But there was a taint, even then, a dark shadow that fell over their happy home, and John cursed himself for having missed the signs. Because Mary had gone pale when the doctor told her the expected due date: May 2nd or 3rd, he'd said. And that was the ten-year anniversary of her parents' death, wasn't it? They'd never talked about it. But it seemed like a bad omen. A very bad omen. And Mary was so jittery in the weeks leading up to the delivery. If John hadn't known better, he would have sworn Rumpelstiltskin himself had laid some kind of claim to their second born by the way Mary worried about the birth of Sam. She'd been a nervous wreck in the weeks after as well. But with the passage of time she'd eased up. Summer came and brought sunshine and warmth, and Dean's blonde locks were bleached white by the sun, and Mary's burden eased. And Sam grew sturdier and stronger, as newborns are wont to do, and everything settled into place and it all just fit.
John had never dreamt that he could ever be so happy. A no-good mechanic and ex-marine who'd seen too much in the war without being hardened by it, but with nothing to offer his young wife but his love and devotion. And that had been enough for her – it was all she wanted. And with his job at the garage, and the house in Lawrence, and then Dean and then Sam, somehow the Winchesters had built a whole life out of nothing. And John had kept his promise. He'd given Mary what she wanted: he'd taken her away from whatever shadows were chasing her, and had built a life with her.
"I think Sam's going to be taller than Dean," she said, snapping the sticky tab across the fresh diaper and lifting the gurgling infant off of the changing table. "Look how freakin' long he is, John."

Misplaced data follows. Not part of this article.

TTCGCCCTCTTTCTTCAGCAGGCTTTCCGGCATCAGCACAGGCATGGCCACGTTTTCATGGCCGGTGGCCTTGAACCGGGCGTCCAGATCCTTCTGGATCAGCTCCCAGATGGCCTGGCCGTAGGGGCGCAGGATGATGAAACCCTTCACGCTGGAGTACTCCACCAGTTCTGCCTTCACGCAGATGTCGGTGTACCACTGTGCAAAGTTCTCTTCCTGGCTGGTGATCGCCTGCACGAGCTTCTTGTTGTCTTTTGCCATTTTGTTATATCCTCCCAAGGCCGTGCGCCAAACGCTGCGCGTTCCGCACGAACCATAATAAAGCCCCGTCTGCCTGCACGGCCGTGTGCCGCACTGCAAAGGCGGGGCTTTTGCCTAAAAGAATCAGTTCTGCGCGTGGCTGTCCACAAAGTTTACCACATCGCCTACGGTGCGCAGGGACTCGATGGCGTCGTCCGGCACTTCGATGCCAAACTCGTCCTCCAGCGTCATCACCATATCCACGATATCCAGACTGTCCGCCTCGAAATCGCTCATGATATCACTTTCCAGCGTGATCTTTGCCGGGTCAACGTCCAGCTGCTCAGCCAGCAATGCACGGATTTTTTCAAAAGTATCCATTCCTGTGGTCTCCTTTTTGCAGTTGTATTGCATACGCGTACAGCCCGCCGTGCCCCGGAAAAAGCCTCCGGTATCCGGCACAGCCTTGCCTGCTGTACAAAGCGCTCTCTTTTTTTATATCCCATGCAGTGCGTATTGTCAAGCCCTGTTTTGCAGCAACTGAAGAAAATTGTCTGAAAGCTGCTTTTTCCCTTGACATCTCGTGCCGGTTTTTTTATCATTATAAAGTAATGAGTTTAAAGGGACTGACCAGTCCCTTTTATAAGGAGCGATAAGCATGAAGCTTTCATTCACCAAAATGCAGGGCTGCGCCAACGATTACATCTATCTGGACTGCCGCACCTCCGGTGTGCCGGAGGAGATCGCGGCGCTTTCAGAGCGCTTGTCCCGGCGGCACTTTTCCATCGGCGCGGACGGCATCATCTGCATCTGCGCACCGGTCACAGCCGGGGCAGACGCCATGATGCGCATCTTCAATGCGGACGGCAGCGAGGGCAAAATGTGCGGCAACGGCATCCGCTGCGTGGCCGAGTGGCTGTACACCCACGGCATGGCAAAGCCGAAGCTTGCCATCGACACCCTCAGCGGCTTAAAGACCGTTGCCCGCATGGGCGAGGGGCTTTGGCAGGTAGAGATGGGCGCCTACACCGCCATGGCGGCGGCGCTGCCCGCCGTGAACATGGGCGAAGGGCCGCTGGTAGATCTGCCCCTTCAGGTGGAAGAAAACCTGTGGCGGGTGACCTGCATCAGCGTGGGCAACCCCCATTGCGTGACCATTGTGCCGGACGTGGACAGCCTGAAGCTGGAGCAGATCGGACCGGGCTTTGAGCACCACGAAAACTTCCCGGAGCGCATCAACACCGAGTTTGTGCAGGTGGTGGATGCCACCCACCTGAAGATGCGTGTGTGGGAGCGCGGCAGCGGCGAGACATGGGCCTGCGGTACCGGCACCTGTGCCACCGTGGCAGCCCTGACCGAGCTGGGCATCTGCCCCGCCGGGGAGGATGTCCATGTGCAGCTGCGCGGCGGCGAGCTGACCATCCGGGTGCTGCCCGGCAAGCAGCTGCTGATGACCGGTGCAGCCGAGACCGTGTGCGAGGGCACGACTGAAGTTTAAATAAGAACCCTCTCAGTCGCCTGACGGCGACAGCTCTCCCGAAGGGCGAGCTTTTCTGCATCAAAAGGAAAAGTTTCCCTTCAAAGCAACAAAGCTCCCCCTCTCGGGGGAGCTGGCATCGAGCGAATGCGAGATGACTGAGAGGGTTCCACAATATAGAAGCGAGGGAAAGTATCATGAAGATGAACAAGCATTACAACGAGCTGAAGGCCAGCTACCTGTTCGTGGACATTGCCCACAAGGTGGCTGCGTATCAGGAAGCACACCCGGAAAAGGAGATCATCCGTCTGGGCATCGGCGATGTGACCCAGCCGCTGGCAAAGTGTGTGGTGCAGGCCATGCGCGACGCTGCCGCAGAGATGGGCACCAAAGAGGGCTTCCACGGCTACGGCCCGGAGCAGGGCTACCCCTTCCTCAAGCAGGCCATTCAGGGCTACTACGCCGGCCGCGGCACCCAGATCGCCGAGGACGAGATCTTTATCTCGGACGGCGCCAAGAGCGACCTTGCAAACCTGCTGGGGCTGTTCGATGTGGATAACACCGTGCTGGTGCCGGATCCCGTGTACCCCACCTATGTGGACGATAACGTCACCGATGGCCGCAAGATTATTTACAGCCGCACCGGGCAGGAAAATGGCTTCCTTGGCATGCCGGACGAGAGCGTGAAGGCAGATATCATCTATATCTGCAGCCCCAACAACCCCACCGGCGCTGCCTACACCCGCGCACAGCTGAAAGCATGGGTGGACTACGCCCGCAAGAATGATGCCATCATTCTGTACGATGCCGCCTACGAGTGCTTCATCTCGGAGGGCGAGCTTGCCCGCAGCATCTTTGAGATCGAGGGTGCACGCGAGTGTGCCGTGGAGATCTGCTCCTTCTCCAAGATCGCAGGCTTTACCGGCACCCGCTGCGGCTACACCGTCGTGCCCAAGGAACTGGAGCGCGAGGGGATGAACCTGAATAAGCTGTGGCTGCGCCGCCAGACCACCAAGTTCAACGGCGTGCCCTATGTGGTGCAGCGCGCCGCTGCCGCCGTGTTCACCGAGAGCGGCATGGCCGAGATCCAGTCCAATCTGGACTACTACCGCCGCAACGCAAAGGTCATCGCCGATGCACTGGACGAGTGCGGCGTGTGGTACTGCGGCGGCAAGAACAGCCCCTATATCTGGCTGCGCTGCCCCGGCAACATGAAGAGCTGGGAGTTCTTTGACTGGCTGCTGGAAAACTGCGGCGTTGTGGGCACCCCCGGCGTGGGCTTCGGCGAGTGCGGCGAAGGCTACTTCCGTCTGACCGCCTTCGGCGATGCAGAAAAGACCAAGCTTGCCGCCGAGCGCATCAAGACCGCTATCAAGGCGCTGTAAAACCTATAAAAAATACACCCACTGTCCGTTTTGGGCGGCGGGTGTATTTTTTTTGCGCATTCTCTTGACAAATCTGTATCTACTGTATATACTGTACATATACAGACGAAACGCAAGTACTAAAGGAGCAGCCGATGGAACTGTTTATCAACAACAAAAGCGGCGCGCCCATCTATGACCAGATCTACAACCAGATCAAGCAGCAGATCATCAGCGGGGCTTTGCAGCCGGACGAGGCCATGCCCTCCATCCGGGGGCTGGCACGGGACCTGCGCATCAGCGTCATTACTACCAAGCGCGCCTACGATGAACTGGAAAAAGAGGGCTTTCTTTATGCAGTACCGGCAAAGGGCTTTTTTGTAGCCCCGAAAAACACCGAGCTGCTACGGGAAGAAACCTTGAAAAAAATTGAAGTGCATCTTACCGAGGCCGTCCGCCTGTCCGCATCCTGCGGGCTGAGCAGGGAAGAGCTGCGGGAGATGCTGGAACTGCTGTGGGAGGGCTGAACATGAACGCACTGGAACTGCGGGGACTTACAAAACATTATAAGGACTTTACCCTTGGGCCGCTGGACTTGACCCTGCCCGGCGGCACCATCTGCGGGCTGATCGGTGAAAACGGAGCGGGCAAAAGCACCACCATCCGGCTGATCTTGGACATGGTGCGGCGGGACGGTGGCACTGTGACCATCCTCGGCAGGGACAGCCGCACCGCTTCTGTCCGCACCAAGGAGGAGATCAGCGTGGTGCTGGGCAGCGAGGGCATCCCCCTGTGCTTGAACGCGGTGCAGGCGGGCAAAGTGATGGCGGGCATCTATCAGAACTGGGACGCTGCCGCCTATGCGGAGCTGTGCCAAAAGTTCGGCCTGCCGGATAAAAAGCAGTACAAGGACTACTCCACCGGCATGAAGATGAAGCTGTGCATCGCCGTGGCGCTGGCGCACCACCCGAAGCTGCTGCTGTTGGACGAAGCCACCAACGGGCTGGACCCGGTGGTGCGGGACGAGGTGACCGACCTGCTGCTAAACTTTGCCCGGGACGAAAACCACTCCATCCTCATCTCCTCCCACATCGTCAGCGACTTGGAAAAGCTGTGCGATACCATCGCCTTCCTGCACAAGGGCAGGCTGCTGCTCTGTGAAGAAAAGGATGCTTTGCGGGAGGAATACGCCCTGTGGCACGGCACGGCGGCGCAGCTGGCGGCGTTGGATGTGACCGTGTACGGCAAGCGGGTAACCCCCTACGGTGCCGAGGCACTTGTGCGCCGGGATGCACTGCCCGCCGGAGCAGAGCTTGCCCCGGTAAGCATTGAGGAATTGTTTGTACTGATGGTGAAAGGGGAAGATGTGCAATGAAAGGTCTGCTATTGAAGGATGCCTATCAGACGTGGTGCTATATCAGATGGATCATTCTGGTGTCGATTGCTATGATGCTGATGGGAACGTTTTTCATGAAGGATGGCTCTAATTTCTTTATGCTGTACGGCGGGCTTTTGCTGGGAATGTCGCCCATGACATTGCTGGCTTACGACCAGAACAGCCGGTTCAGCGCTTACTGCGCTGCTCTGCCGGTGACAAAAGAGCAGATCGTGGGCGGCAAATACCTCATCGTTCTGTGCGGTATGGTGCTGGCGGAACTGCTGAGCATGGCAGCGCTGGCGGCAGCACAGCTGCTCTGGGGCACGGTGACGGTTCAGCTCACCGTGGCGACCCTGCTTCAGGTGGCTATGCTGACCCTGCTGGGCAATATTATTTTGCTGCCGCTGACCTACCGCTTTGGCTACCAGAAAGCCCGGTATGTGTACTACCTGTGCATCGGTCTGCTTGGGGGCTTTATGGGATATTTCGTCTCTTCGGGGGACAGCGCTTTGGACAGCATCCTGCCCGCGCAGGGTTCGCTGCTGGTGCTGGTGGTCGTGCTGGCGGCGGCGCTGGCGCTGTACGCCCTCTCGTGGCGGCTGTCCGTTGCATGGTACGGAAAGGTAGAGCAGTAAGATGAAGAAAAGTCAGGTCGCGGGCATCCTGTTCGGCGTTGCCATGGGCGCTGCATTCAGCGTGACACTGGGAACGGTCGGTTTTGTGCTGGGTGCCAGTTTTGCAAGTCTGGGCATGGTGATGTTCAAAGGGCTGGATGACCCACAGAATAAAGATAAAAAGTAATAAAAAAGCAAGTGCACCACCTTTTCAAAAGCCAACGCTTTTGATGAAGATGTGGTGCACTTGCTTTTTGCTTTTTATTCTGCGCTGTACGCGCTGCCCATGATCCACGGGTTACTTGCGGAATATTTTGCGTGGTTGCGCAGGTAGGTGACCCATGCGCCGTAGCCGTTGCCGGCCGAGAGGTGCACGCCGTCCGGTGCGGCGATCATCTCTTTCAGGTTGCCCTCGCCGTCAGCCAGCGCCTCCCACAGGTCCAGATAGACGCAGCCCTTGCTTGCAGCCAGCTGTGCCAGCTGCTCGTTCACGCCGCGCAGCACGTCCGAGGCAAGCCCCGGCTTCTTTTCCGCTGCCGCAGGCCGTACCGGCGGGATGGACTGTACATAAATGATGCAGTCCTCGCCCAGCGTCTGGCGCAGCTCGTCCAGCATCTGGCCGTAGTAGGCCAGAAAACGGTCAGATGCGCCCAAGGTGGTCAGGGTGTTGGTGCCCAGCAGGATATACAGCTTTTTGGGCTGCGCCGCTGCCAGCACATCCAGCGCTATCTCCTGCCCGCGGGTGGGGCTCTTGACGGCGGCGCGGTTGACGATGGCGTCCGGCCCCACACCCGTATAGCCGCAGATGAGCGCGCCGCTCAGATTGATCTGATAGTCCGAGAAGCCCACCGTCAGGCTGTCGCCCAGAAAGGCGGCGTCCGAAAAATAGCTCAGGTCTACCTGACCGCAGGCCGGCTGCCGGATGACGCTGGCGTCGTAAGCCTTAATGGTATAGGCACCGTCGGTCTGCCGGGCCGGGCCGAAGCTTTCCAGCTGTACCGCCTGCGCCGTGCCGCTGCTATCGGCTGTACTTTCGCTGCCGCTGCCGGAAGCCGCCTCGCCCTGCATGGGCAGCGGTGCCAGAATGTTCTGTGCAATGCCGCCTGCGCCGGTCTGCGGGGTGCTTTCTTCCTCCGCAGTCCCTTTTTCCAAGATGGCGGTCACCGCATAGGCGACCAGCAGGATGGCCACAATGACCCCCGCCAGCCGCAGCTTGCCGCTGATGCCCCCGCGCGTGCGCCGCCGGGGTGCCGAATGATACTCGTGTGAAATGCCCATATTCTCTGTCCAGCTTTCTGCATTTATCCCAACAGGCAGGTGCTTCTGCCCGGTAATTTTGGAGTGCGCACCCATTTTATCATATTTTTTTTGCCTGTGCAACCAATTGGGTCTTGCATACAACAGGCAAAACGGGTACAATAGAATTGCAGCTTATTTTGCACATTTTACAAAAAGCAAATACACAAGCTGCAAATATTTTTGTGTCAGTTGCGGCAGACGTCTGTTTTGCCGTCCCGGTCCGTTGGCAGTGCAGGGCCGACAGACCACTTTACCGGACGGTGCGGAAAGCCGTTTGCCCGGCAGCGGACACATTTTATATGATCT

And it was true: Sam was extremely long for a baby – much longer than Dean had been when he was that age.
"But he's already as handsome as his brother, aren't you? Aren't you, Sammy?" her voice dipped into nonsense baby levels and she blew a loud raspberry on his belly, eliciting an infectious eruption of gummy giggles.
"They're fine looking boys," John agreed, scratching at the scruff on his chin.
"Sammy's got your dimples," Mary said with a wide smile. She watched her husband with heavy lids, a purr bubbling up within her at the sight of him in all his dark-haired domesticity. "Handsome like his daddy."
She leaned in and kissed him soundly, moaning her pleasure at the smell of axle grease and aftershave on his skin.
"Speaking of which…." She hesitated for a moment. "Mrs. Beardsley called today."
"Mrs. Beardsley? The pre-school teacher?"
"How is that speaking of which?"
She ignored the question and instead continued with her train of thought. "Apparently Dean was looking up a girl's skirt in school today."
John laughed from his belly.
"God help us," he said. "Chasing skirts already?"
"He said he wanted to know what she was hiding up there."
There was a three second count before they both erupted with laughter.